1. Providing worse customer service

    The IRS has a couple of mandates which include: 1) assisting taxpayers in being tax-compliant and 2) collecting only the proper amount of tax, but it’s failing in both areas. The IRS has reduced taxpayer services to the point where only half of the calls are answered and those that are require long hold-times.


    In addition, the IRS only responded to 48% of its written correspondences within established time frames. When it did respond it often failed to respond to the issues addressed, leaving taxpayers with little alternative but to petition the Tax Court; often over a Notice that was incorrect.


    1. Targeting low-revenue businesses reporting losses

    The IRS is auditing the self-employed who report low revenue and show a loss on their tax return. During an audit if there’s not enough income to justify the lifestyle of a business owner and the source of the money can’t be proved, the IRS may add phantom income based on what it believes must have been earned or based on averages of similar businesses, household size, expenses, zip code and other factors. For businesses that claim losses which offset other income, the IRS may argue that it lacks “profit motive” to reclassify the “business” as a “hobby”, disallowing a loss.


    1. Assessing tax on multiple years using the same adjustments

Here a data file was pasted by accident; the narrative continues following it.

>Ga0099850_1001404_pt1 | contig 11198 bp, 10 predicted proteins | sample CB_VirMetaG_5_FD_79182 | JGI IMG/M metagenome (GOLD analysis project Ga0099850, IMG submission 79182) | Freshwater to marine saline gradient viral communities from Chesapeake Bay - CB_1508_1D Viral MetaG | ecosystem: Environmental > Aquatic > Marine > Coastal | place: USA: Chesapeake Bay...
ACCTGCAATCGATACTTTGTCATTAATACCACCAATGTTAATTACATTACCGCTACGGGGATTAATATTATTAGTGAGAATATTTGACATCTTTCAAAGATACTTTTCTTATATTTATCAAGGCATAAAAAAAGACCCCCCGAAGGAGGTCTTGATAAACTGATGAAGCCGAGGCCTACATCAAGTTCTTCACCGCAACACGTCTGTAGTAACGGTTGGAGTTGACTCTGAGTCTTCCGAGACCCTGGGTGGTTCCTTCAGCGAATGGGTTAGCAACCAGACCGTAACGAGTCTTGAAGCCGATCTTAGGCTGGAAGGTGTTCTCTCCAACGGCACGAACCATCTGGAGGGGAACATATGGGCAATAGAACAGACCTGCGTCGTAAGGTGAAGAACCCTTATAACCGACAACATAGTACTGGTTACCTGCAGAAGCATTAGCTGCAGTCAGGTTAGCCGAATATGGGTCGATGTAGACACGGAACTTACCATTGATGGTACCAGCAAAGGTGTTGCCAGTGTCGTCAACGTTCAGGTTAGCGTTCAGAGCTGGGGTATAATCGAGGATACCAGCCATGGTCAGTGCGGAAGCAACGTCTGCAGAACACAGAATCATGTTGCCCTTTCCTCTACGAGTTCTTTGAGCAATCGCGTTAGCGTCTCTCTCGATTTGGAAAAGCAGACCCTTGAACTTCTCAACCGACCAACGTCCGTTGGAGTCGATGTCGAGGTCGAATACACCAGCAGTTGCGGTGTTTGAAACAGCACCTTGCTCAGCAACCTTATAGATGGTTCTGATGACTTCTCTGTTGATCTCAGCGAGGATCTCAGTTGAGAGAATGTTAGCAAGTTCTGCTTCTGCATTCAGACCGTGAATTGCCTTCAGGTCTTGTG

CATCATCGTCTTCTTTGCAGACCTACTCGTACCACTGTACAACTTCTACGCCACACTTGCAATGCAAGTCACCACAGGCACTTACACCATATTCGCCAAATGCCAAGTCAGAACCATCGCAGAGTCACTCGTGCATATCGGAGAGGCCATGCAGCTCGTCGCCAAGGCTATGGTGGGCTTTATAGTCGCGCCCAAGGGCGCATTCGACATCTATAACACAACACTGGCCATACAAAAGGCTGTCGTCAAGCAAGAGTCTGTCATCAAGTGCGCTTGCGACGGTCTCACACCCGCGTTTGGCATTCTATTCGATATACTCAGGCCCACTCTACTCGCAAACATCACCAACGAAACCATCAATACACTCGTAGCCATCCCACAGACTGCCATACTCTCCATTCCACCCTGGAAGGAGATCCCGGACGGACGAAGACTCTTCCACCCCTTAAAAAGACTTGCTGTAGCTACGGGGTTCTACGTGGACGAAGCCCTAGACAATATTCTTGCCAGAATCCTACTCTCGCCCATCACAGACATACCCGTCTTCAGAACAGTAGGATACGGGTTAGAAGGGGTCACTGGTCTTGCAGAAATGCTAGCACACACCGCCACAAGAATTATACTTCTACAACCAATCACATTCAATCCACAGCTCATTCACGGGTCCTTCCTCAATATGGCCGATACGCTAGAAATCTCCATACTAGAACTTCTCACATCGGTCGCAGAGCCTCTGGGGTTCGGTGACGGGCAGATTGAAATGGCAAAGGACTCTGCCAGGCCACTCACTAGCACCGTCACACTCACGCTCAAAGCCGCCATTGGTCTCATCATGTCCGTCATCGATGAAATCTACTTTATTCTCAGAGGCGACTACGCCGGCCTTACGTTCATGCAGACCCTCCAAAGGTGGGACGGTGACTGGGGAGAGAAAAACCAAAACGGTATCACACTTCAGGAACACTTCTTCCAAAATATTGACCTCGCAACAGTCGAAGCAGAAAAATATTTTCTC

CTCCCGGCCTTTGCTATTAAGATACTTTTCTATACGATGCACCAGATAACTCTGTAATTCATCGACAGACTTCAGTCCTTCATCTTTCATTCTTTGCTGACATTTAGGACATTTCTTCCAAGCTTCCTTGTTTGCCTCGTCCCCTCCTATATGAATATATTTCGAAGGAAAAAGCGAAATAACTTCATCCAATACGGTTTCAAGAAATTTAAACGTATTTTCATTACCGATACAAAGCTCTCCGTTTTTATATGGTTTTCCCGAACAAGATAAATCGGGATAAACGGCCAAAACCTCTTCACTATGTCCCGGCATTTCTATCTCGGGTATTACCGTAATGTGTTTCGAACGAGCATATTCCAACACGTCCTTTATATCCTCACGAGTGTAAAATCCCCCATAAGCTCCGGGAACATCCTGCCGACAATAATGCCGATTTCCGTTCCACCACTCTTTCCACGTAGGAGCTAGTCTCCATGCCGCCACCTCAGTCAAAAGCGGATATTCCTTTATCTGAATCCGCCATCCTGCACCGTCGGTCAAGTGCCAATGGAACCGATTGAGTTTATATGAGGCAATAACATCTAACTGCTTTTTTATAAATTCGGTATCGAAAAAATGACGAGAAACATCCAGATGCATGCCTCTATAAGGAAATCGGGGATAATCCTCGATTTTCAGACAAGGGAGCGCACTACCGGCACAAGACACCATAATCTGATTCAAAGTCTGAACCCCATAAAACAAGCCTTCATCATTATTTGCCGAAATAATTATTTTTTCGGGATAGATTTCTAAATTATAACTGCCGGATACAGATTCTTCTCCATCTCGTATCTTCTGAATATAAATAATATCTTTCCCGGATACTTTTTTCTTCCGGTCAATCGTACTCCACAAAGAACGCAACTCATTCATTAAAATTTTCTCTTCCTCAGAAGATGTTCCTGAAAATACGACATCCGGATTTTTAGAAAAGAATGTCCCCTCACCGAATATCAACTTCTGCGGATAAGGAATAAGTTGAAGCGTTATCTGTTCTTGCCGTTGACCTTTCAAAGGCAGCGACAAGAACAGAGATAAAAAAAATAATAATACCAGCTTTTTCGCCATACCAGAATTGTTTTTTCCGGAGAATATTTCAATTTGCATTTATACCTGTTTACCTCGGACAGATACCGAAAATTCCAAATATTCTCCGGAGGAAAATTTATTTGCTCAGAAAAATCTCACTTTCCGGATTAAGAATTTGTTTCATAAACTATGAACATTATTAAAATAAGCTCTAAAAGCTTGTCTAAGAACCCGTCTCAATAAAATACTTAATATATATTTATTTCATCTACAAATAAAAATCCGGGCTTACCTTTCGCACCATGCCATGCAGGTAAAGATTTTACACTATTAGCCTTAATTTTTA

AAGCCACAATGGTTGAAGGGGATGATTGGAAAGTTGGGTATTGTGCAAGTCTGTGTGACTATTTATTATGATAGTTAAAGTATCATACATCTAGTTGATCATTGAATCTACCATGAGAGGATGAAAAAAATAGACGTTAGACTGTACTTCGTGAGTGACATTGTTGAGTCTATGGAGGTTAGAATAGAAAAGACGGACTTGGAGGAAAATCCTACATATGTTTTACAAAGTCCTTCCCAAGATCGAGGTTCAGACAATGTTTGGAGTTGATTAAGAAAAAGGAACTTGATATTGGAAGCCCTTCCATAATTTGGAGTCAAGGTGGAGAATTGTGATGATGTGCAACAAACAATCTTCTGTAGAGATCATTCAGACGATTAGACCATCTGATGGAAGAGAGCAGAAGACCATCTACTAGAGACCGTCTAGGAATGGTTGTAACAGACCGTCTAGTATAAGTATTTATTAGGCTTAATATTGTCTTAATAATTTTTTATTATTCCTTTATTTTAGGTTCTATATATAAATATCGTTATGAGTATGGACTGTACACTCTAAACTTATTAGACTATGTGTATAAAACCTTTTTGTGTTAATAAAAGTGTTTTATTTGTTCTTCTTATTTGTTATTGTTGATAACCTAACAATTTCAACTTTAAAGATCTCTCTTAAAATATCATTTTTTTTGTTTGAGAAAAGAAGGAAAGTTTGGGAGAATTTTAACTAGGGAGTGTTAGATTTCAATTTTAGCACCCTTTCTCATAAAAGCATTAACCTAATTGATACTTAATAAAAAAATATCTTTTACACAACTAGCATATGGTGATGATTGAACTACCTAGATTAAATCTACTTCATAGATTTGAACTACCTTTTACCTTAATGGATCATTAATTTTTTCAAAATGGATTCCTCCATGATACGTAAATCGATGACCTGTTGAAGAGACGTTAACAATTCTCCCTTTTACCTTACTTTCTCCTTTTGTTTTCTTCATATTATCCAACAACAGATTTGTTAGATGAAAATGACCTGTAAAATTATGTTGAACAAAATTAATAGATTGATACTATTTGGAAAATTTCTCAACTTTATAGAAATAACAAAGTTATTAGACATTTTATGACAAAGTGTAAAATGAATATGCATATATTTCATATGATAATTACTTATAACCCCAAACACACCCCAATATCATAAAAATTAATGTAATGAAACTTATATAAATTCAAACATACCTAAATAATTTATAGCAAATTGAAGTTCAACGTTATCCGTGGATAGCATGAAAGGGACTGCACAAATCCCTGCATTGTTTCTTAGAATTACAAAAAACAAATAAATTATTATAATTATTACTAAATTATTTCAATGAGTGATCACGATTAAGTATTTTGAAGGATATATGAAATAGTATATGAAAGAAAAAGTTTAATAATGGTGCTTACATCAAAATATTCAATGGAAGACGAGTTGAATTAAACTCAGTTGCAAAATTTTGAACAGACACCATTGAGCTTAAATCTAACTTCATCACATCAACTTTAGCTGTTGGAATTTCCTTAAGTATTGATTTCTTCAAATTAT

This trick allows the IRS to combine efficiency and collect more taxes. For each area the IRS wins in an audit, expect the same adjustment to the other two open tax years that were not being examined unless you can prove the assessment is wrong. But, that would require you to provide proof and agree to expand the audit to the other two years. At that point most people give up and pay the tax.


    For example: During an audit you agreed that you owe $4,500 more for the year being examined. Afterwards the auditor makes similar adjustments to the other two open tax years with the same issues. If the amounts were the same your new tax liability would be triple ($13,500) with accuracy-related penalties added and interest accrued (back to the original due date of the return), which could total about $16,500.  What a surprise when you only agreed to $4,500.


    1. Denying deductions through technicalities in the law

    The tax code is very complex with many nuances embedded in the law, which gives the IRS a great advantage over you. During an audit the auditor will lead you through a series of questions that may seem routine to you, but some are designed to disallow deductions.